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Batteries Alone Won't Qualify For Small, Locally Owned Renewable Energy Requirements

Tall wind turbines form a grid over prairie grass, with mountains in the background.
Kayla Desroches
Yellowstone Public Radio
Turbines at Judith Gap Wind Farm on Aug. 15, 2020.

NorthWestern Energy says this year it received several applications from developers hoping to build storage only batteries under a state law that encourages development of small, community owned renewables.

NorthWestern attorney Clark Hensley says the utility was unclear whether the batteries qualified as a Community Renewable Energy Project (CREP). Northwestern is required to purchase electricity from CREP facilities like small solar or wind farms owned by a Montana resident, entity or public utility and must produce fewer than 25 megawatts of power.

“If a battery only resource doesn’t qualify, that doesn’t help us in satisfying our statutory obligations and number two, it wouldn’t be fair to the other bidders in the process if we were evaluating a resource that doesn’t qualify," Hensley said.

Regulators’ decision is the latest step of NorthWestern navigating an energy law that environmental lobbyist Anne Hedges says was designed to sprinkle renewable energy resources around Montana in small doses.

“The legislature when it adopted the law really wanted to make sure that the benefits of the renewable energy standard were spread across the state and not just concentrated in some big wind farms in a couple locations," Hedges said.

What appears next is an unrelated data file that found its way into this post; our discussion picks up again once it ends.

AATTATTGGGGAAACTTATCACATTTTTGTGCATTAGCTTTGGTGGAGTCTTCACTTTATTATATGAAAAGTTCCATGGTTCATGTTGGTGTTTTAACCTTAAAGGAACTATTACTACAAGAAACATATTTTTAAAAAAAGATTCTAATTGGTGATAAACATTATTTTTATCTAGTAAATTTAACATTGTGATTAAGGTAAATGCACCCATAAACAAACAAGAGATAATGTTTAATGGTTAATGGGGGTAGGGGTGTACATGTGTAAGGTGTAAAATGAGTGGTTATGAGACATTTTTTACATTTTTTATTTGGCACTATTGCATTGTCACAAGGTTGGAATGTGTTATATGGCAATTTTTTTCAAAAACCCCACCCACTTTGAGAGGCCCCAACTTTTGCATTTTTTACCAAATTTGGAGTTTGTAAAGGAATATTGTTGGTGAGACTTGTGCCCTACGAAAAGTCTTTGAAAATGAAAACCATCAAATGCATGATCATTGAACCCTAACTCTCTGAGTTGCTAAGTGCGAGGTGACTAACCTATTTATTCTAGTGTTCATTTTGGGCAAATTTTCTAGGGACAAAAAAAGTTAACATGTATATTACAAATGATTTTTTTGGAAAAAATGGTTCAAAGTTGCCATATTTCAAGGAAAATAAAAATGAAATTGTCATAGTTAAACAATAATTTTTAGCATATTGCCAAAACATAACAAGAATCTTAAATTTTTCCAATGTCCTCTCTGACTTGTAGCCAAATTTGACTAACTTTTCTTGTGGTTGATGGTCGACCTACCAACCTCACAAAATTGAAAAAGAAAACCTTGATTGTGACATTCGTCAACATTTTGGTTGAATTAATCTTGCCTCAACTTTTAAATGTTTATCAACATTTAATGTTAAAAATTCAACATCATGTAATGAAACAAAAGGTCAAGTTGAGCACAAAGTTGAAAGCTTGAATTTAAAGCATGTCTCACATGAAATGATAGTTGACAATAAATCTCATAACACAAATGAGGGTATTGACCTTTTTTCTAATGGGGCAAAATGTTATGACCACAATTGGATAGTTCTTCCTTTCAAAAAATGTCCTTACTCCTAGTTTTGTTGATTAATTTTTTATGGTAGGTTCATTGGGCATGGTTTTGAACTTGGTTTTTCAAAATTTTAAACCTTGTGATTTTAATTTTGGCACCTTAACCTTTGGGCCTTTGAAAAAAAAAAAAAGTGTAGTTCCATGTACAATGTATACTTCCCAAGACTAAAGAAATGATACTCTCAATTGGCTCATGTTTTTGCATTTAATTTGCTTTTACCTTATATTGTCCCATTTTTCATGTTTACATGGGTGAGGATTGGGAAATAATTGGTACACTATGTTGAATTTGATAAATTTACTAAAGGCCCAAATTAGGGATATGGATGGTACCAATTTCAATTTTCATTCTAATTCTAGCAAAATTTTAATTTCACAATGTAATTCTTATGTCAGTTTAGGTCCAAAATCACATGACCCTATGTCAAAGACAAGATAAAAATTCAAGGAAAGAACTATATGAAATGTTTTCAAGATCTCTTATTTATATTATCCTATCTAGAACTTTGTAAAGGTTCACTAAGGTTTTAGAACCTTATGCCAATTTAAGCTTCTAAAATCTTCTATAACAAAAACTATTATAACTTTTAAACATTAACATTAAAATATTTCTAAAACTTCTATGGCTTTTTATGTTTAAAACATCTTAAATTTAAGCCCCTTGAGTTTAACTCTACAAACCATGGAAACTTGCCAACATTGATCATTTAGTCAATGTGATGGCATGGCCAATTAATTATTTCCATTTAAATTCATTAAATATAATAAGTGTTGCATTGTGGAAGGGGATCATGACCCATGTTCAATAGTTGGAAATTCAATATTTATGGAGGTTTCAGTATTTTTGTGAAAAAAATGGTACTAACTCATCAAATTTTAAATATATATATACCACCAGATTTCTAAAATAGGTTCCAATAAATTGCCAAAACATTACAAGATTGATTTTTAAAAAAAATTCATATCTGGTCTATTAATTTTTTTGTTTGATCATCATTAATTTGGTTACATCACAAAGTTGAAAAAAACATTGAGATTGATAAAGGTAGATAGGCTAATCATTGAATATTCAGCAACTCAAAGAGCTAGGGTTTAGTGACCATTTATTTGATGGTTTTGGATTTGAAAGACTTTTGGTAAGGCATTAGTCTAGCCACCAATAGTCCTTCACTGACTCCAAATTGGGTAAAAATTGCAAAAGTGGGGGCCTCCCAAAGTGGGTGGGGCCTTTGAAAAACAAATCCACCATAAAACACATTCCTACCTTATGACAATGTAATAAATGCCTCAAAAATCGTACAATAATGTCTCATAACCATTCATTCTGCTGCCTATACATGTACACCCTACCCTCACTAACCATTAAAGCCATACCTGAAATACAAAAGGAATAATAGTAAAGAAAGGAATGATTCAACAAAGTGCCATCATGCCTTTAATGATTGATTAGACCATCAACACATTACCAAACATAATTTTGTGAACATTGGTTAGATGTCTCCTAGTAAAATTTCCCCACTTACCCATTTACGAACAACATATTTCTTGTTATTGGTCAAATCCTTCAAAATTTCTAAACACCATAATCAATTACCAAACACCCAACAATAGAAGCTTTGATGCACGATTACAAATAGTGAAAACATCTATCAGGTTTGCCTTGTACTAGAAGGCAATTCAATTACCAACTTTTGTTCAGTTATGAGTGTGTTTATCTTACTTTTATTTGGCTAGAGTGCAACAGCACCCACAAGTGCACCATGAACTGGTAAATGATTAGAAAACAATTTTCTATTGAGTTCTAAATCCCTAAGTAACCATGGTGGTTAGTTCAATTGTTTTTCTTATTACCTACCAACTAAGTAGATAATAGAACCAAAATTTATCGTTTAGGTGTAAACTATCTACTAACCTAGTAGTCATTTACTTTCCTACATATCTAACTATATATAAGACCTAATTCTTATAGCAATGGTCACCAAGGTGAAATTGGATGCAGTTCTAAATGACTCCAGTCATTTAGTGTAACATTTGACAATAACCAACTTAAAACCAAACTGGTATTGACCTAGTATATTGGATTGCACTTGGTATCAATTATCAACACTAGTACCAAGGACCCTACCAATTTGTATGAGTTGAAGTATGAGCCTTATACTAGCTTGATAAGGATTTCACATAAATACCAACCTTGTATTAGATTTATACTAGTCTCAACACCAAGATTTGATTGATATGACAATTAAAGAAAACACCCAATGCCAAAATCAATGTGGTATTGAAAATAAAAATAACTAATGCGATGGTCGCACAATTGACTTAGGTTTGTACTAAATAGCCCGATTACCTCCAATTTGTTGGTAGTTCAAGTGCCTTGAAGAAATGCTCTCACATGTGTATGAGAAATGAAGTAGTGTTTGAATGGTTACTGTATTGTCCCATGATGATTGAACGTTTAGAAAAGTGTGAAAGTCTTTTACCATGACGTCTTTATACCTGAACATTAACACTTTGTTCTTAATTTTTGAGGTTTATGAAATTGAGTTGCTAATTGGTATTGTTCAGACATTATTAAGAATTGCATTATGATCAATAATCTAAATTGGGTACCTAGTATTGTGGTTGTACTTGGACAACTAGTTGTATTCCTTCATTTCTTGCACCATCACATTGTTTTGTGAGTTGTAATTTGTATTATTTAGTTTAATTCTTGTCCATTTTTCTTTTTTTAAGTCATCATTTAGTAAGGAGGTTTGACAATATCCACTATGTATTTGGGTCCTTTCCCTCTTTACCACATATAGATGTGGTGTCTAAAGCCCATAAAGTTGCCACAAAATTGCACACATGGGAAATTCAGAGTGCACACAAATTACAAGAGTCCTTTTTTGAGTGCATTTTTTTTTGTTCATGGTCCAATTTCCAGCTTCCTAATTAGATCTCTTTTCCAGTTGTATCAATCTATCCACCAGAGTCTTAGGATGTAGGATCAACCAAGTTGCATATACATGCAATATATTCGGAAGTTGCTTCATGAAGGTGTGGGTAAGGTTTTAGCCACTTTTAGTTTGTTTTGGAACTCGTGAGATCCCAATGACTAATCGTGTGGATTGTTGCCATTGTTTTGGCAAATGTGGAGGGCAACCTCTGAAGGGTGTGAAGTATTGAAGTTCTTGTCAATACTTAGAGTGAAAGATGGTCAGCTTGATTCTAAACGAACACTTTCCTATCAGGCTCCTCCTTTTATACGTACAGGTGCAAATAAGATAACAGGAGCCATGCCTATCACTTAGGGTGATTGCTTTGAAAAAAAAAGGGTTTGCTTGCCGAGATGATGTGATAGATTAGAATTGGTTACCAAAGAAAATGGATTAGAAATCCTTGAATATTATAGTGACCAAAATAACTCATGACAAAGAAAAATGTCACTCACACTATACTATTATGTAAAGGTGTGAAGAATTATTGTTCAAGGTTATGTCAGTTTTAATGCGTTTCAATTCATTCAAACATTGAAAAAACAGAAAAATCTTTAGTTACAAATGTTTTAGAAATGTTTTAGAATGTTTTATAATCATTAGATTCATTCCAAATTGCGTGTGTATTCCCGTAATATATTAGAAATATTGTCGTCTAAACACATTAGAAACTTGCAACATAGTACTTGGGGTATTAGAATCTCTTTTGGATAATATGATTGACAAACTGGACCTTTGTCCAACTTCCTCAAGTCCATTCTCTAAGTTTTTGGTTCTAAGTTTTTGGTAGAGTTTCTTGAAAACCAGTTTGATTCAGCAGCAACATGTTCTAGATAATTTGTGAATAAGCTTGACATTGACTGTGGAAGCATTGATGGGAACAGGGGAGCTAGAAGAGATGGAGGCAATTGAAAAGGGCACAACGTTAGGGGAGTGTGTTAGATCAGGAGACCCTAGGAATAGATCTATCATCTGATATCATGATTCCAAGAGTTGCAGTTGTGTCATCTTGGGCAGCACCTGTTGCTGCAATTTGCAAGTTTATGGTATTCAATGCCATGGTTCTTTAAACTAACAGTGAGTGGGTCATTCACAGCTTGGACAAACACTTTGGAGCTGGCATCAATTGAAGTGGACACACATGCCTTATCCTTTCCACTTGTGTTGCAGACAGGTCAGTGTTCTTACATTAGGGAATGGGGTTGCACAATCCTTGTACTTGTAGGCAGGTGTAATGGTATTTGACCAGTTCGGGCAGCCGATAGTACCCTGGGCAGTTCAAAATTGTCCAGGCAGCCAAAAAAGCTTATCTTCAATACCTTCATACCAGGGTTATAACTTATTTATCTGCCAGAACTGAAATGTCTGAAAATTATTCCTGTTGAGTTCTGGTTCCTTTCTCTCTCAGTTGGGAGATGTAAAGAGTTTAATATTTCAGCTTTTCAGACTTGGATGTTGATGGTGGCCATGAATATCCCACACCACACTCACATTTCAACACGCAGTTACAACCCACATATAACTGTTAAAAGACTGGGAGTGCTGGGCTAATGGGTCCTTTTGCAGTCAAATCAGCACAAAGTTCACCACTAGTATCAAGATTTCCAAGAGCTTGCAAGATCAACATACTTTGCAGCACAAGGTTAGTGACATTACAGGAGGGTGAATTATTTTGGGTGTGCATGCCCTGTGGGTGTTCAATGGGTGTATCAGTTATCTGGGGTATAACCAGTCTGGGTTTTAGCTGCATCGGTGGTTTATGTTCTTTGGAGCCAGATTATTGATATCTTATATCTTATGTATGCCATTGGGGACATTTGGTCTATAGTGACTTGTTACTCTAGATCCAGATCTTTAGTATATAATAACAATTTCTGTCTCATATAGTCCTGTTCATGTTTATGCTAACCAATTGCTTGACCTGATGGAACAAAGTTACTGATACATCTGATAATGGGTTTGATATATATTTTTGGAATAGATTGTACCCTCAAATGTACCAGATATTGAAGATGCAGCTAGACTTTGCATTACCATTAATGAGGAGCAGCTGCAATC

Hedges, who’s also the deputy director of the Montana Environmental Information Center, says state regulators have let NorthWestern off the hook time and time again by granting the utility exemptions.

“There is no debate about what the law requires of the PSC and NorthWestern. They just didn’t follow it," Hedges said.

NorthWestern says it’s trying to fulfill the requirement.

“It’s just a really challenging law to meet," Hedges said.

NorthWestern attorney Sarah Norcott says the utility is roughly 15 megawatts short of the mandated 65.4 megawatt requirement and has been slowly working towards it.

She says projects that submit proposals often don’t meet the law’s local ownership requirements and aren’t cost effective for customers under the Montana Public Service Commission’s cost cap calculations.

“Even though we can own the project and it qualify as a CREP, the cost cap becomes an issue," Norcott said.

To avoid fines for not hitting its requirement, NorthWestern applied for waivers from 2012 to 2016, saying it faced insurmountable barriers. The Montana Public Service Commission granted each waiver.

In 2018, the Montana Environmental Information Center sued.

“NorthWestern had requested so many waivers that it was getting to the point that it was clearly a hollow provision in law and we wanted to breathe life into it," Hedges said.

A district court agreed. It rejected regulators’ assessment that NorthWestern took all reasonable steps to procure small renewable resources and invalidated two years’ worth of waivers.

Montana Public Service Commission (PSC) staff estimates fines for those years could total $708,000 to $2.5 million.

The PSC and NorthWestern are appealing to the state Supreme Court, which this year ruled the PSC set rates too low for renewable energy facilities in two other cases.

A district court this year found the PSC also neglected energy law when coming to a decision on a wind farm with battery storage.

Tony O’Donnell has been a southeast Montana PSC commissioner since 2017 and says NorthWestern made a convincing argument for a waiver a few years back. He said it was a close call, but he voted in NorthWestern’s favor.

“It seemed to me at the time, and again my memory is really vague on this thing from two three years ago, that NorthWestern had done a lot of work on it," O'Donnell said.

The PSC unsuccessfully tried to repeal the CREPs requirement in 2017. The legislature has made some changes over the years, although Norcott with NorthWestern says she’s not sure it’s workable.

She also says waiver applications from 2017 up until today are stalled due to the appeal currently before the Supreme Court. Norcott expects a decision any day.